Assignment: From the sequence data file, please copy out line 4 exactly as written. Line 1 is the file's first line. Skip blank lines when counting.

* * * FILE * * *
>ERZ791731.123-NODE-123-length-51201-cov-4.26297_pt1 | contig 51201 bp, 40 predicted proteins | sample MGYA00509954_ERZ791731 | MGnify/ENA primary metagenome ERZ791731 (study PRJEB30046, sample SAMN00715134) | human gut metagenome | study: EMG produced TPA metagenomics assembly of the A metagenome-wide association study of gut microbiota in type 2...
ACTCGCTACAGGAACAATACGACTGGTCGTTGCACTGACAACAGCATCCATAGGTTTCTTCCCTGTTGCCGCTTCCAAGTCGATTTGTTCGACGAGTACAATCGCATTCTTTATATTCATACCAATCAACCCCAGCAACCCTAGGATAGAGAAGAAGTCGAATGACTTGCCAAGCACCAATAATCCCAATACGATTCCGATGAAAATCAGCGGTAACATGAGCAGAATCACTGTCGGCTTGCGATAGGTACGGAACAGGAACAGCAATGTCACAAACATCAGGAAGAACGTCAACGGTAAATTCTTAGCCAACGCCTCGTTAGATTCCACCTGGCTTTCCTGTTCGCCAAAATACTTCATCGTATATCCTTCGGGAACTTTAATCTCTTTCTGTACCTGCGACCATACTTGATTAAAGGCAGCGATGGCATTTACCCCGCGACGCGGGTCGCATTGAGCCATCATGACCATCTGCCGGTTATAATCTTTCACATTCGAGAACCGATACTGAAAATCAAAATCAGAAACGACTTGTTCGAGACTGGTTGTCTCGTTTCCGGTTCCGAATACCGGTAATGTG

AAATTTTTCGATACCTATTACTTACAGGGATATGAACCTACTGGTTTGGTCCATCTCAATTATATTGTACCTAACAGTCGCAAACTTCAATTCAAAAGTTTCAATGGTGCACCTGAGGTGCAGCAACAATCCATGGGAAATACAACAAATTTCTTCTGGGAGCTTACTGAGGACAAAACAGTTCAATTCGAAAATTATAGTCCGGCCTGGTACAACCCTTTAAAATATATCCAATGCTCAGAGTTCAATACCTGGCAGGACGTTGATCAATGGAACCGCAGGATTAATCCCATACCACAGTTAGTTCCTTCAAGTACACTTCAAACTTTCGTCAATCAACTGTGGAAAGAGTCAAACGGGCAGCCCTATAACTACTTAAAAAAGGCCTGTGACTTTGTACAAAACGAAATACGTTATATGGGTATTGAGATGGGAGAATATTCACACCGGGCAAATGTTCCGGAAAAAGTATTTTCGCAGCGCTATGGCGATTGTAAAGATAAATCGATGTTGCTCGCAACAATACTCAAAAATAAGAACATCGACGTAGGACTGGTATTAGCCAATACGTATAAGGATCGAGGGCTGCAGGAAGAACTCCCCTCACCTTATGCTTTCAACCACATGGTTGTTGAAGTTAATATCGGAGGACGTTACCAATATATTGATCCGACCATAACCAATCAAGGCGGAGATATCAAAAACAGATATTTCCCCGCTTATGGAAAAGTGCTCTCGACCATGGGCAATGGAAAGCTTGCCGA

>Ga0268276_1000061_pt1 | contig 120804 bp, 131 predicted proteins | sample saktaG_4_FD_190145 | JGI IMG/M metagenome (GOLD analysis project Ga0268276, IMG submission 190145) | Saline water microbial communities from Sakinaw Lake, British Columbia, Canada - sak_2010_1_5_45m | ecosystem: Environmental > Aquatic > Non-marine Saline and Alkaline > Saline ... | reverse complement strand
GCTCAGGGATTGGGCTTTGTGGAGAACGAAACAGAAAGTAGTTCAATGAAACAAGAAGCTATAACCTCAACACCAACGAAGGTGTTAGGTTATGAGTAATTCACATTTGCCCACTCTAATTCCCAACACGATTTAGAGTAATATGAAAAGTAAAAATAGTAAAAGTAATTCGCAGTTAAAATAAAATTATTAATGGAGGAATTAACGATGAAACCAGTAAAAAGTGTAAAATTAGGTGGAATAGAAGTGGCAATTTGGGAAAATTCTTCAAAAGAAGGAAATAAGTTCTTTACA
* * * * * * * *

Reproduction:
>Ga0268276_1000061_pt1 | contig 120804 bp, 131 predicted proteins | sample saktaG_4_FD_190145 | JGI IMG/M metagenome (GOLD analysis project Ga0268276, IMG submission 190145) | Saline water microbial communities from Sakinaw Lake, British Columbia, Canada - sak_2010_1_5_45m | ecosystem: Environmental > Aquatic > Non-marine Saline and Alkaline > Saline ... | reverse complement strand